|Address||North Maltings, Newton of Falkland|
|Address||South Maltings, Newton of Falkland|
|Date||16th century onwards.|
|OS grid ref||NO 26847 07103|
|Latitude & longitude||56°15′03″N 3°10′56″W|
Bonthrone Maltings is a former brewery complex in Newton of Falkland, now converted into private houses. The North Maltings are on Main Street, backing onto Holm Road, the South Maltings are on the other side of Holm Road. The bridge that once linked them across Holm Road has disappeared.
|HES listing details|
|Reference: LB13311||Date: 25/02/1993||Category: B|
Newtown of Falkland Bonthrone Maltings (formerly Newton Old Brewery)
Maltings and brewery complex, established 1600, remodelled early 19th century, and again at later dates during the 19th century, comprising North Maltings ranged along Main Street, and later South maltings, forming a courtyard to S, linked to North Maltings by oversailing bridge carried across Home Road, attached to South Maltings kiln. Rubble with pantiled and slated roofs. 3 kilns with pyramidal roofs and pagoda ventilators add to visual impact of the group in the landscape. [...]
|Statement of special interest
Important feature in the village and a distinctive landmark in the countryside. The bonthrones began brewing here in 1600 and stopped in 1916, thence to concentrate on malting and bottling, and acquired rivals at Ladybank in 1935 and Pitlessie in 1937, also having Stratheden Distillery from 1829-1929 at Auchtermuchty. Malting stopped in 1960.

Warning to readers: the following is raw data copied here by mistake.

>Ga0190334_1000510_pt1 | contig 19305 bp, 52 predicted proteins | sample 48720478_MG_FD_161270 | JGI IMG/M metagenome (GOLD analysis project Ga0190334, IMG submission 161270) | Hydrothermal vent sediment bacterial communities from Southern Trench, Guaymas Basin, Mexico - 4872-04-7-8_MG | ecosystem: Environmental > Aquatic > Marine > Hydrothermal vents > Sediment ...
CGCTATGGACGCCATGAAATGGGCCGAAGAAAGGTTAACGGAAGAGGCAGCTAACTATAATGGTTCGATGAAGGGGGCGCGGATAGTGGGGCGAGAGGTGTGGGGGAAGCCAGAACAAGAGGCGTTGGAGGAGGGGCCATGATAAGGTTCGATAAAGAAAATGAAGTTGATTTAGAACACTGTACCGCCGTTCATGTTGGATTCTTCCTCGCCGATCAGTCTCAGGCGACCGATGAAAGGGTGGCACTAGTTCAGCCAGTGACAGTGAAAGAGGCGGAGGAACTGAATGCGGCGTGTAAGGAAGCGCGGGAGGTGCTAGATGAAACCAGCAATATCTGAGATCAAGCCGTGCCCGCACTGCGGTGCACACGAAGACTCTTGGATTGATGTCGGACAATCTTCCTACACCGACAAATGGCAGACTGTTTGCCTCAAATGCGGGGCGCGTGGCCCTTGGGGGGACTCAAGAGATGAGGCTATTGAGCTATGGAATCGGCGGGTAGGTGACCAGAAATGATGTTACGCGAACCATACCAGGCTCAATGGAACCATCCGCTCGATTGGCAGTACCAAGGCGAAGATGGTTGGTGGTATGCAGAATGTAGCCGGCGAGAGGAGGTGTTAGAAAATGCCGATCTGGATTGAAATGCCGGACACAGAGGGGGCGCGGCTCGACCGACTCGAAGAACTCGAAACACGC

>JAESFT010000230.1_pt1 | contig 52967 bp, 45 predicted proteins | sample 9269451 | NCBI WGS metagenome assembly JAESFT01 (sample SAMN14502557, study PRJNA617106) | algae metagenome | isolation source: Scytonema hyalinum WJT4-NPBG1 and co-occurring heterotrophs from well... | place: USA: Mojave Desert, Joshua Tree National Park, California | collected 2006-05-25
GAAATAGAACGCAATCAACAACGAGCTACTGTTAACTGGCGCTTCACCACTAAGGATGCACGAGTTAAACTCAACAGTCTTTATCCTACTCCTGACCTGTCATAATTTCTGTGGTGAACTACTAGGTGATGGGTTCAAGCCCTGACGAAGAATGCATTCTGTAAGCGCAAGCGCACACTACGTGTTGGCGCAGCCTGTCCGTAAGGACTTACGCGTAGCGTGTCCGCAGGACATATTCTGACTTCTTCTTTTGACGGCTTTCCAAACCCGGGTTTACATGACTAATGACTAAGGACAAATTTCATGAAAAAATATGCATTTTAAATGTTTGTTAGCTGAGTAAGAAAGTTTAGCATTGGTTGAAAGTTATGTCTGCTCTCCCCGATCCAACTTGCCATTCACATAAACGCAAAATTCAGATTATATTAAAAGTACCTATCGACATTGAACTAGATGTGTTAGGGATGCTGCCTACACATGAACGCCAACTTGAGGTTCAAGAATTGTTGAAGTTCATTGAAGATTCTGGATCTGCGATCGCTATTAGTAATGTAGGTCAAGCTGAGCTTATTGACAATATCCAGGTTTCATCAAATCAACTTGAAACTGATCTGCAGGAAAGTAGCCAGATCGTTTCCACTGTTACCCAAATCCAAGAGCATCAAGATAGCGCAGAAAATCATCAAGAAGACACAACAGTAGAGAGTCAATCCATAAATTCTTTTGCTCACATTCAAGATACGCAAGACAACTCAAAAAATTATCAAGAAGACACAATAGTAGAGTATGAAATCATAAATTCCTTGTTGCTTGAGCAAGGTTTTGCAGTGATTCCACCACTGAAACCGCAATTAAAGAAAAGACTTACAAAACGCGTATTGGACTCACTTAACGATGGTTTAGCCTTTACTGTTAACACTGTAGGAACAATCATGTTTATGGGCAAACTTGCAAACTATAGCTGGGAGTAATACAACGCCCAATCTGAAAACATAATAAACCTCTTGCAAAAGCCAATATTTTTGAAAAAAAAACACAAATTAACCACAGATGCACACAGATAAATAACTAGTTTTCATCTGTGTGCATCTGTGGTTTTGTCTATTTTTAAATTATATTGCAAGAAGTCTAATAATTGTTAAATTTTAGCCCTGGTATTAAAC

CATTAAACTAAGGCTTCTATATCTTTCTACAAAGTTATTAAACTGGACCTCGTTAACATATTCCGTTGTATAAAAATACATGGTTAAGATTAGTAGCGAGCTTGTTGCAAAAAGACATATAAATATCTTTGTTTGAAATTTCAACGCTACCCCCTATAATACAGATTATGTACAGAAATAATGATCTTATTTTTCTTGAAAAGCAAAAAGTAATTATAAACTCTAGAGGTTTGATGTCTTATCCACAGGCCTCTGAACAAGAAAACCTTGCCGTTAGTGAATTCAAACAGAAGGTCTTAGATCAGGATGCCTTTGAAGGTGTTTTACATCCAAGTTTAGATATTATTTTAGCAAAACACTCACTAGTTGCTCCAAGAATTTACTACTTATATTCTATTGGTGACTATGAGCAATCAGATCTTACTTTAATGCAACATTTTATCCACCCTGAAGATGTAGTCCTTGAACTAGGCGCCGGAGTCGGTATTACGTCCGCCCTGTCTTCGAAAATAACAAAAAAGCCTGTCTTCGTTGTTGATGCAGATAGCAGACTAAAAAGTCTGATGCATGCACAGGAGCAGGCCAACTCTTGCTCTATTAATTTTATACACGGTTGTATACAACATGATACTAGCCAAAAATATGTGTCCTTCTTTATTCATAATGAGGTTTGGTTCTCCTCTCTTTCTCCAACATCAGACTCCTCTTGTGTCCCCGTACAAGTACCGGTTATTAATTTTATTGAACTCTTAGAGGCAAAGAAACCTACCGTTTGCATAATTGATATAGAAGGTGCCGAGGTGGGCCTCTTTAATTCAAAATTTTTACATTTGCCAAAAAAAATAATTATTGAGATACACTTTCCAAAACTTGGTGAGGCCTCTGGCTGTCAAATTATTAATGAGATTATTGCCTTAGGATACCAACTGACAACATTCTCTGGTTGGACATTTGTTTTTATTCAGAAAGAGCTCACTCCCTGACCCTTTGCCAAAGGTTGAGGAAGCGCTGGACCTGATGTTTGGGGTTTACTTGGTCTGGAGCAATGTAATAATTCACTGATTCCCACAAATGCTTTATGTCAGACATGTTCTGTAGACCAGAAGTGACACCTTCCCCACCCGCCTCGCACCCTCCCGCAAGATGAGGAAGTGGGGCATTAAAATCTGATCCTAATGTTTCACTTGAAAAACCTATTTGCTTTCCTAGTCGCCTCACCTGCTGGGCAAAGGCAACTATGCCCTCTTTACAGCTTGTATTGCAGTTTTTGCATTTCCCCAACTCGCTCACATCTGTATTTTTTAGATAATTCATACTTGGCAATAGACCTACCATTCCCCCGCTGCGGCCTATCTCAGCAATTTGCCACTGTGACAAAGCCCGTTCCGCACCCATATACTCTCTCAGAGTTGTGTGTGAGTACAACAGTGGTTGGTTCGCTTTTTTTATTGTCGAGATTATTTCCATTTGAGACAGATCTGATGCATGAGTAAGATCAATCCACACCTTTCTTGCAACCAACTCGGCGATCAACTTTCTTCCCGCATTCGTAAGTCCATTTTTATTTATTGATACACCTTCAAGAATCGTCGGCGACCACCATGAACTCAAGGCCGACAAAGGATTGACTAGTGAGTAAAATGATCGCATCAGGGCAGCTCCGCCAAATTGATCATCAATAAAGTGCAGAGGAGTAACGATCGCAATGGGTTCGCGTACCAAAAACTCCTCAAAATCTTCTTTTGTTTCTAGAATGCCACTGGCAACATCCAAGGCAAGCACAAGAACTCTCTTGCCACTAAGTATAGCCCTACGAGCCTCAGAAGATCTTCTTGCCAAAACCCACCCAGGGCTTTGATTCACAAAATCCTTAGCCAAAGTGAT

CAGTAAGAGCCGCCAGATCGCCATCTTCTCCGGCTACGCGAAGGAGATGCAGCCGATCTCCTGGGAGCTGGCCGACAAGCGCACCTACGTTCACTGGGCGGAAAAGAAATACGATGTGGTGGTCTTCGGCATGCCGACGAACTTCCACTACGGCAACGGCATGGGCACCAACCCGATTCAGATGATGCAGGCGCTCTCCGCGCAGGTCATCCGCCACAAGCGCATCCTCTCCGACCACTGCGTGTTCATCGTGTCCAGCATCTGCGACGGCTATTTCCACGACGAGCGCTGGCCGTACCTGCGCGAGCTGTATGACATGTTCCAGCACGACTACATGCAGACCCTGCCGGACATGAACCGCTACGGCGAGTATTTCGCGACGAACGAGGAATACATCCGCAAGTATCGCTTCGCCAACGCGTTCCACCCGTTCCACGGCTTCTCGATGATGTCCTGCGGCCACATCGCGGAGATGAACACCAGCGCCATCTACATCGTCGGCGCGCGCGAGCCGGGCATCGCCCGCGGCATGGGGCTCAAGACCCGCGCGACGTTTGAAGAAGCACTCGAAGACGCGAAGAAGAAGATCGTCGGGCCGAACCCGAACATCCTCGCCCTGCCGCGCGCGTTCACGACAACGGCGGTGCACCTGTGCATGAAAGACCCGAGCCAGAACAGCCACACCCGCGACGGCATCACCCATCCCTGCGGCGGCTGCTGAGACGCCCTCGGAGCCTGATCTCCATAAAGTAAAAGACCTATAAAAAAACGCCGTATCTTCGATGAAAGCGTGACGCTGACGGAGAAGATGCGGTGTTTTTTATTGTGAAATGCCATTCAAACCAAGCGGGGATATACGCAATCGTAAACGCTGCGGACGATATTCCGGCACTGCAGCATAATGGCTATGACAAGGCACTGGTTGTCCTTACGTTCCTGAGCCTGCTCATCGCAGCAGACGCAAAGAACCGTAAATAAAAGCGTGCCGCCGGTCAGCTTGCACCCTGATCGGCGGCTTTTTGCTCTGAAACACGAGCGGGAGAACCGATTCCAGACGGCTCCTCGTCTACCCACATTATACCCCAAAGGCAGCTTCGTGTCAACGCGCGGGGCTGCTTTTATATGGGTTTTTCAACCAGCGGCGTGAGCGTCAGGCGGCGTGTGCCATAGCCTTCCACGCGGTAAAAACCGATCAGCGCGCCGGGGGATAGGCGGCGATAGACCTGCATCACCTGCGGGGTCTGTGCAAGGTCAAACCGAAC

"Late C19, rubble-built, with a pagoda-roofed kiln."
"Bonthrone Maltings", late 19th century, is now disused; a sprawling industrial complex with distinctiv skyline of pyramid-roofs."
“The maltings at Newton of Falkland, situated between Freuchie and Falkland, on Thursday night were destroyed by fire. An extensive range of buildings was burned. The outbreak was discovered about seven o’clock, and a phone message was sent to Cupar for the fire brigade. The “steamer”, drawn by three horses, left for the scene of the fire, and arrived at Newton of Falkland an hour later. The fire, meanwhile, had practically burned itself out local efforts having been put forward to prevent the fire spreading to the other buildings, which comprise the extensive property of Mr David Bonthrone, brewer and maltster. It was a big blaze, and was seen at Ladybank and all along the valley of the Eden. The damage is estimated at between £2,000 and £3,000 and the fire is said to have been caused by the overheating of one of the kilns. The brewery premises were saved. The maltings consisted of a three-storey building some fifty yards long, and it was practically gutted. [...]"